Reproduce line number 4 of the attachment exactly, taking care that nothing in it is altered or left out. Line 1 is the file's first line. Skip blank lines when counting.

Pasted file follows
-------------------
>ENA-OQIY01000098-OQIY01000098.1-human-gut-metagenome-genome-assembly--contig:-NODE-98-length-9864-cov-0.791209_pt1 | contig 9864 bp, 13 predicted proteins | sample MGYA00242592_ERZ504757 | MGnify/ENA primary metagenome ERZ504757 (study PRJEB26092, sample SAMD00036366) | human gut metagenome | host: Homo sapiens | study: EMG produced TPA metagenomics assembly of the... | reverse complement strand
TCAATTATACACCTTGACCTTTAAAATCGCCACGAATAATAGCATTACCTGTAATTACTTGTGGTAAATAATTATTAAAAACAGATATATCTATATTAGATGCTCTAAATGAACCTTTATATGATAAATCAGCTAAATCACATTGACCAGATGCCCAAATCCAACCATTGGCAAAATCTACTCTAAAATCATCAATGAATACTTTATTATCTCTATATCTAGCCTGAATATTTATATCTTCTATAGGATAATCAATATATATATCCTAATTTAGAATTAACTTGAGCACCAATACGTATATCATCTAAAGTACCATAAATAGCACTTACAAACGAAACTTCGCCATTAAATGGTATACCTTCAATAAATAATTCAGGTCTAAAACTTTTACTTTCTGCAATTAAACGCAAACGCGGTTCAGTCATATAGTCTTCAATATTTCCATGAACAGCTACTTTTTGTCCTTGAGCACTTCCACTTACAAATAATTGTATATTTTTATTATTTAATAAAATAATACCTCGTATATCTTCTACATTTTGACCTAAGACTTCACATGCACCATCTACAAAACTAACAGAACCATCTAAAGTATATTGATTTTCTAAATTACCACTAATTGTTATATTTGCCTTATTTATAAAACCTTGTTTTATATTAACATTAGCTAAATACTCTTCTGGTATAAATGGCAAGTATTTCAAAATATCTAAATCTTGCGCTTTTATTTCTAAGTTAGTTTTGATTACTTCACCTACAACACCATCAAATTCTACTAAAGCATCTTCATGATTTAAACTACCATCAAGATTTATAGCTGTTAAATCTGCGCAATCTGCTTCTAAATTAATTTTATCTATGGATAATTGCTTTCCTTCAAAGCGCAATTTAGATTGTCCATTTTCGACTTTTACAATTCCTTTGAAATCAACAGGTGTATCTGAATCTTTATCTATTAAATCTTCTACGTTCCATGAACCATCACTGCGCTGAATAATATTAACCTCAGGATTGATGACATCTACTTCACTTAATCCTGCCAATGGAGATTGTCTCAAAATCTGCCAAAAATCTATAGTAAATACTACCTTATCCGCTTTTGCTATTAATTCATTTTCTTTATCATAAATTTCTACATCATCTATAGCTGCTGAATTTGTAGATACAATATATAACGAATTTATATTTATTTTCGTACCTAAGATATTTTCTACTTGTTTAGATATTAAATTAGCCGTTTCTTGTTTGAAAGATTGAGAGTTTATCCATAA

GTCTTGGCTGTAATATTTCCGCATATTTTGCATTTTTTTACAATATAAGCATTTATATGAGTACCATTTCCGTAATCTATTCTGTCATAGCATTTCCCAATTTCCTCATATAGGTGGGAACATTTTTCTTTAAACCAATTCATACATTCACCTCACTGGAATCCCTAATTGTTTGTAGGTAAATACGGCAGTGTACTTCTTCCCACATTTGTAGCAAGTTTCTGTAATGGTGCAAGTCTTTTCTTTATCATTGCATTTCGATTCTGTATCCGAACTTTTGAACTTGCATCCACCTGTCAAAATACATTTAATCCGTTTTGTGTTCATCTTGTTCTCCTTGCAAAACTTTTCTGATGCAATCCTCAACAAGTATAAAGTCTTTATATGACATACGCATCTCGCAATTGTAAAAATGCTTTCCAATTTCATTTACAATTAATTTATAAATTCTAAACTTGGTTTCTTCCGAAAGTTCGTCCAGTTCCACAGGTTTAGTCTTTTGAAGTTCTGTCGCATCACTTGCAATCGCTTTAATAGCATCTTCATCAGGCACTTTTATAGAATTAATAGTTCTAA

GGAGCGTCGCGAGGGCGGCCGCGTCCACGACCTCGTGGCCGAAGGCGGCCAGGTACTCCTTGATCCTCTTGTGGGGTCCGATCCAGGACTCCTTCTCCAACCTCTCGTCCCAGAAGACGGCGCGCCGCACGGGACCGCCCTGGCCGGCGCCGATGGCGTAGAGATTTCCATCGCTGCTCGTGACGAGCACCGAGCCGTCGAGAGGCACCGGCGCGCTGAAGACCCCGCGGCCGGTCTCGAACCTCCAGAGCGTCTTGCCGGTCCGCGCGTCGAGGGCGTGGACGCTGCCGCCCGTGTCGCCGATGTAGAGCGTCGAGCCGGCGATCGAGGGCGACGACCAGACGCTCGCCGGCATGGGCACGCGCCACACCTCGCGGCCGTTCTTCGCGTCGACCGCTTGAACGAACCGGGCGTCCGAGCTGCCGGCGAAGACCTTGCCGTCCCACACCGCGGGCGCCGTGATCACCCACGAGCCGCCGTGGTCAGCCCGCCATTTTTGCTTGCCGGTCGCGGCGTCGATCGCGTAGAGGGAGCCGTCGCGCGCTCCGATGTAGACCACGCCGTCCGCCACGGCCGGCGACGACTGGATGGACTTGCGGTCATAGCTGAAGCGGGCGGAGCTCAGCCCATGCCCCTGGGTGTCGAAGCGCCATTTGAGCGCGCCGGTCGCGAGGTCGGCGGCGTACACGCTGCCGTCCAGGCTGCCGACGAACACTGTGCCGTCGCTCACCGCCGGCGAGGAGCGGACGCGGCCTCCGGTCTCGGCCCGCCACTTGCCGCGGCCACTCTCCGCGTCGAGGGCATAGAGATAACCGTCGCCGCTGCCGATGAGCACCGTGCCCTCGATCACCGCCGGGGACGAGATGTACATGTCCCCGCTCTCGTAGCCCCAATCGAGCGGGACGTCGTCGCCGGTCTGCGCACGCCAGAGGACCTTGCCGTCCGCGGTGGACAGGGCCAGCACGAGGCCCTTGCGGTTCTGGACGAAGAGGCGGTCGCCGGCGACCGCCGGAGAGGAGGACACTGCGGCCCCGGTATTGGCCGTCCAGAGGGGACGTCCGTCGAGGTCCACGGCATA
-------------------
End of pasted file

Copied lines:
GGAGCGTCGCGAGGGCGGCCGCGTCCACGACCTCGTGGCCGAAGGCGGCCAGGTACTCCTTGATCCTCTTGTGGGGTCCGATCCAGGACTCCTTCTCCAACCTCTCGTCCCAGAAGACGGCGCGCCGCACGGGACCGCCCTGGCCGGCGCCGATGGCGTAGAGATTTCCATCGCTGCTCGTGACGAGCACCGAGCCGTCGAGAGGCACCGGCGCGCTGAAGACCCCGCGGCCGGTCTCGAACCTCCAGAGCGTCTTGCCGGTCCGCGCGTCGAGGGCGTGGACGCTGCCGCCCGTGTCGCCGATGTAGAGCGTCGAGCCGGCGATCGAGGGCGACGACCAGACGCTCGCCGGCATGGGCACGCGCCACACCTCGCGGCCGTTCTTCGCGTCGACCGCTTGAACGAACCGGGCGTCCGAGCTGCCGGCGAAGACCTTGCCGTCCCACACCGCGGGCGCCGTGATCACCCACGAGCCGCCGTGGTCAGCCCGCCATTTTTGCTTGCCGGTCGCGGCGTCGATCGCGTAGAGGGAGCCGTCGCGCGCTCCGATGTAGACCACGCCGTCCGCCACGGCCGGCGACGACTGGATGGACTTGCGGTCATAGCTGAAGCGGGCGGAGCTCAGCCCATGCCCCTGGGTGTCGAAGCGCCATTTGAGCGCGCCGGTCGCGAGGTCGGCGGCGTACACGCTGCCGTCCAGGCTGCCGACGAACACTGTGCCGTCGCTCACCGCCGGCGAGGAGCGGACGCGGCCTCCGGTCTCGGCCCGCCACTTGCCGCGGCCACTCTCCGCGTCGAGGGCATAGAGATAACCGTCGCCGCTGCCGATGAGCACCGTGCCCTCGATCACCGCCGGGGACGAGATGTACATGTCCCCGCTCTCGTAGCCCCAATCGAGCGGGACGTCGTCGCCGGTCTGCGCACGCCAGAGGACCTTGCCGTCCGCGGTGGACAGGGCCAGCACGAGGCCCTTGCGGTTCTGGACGAAGAGGCGGTCGCCGGCGACCGCCGGAGAGGAGGACACTGCGGCCCCGGTATTGGCCGTCCAGAGGGGACGTCCGTCGAGGTCCACGGCATA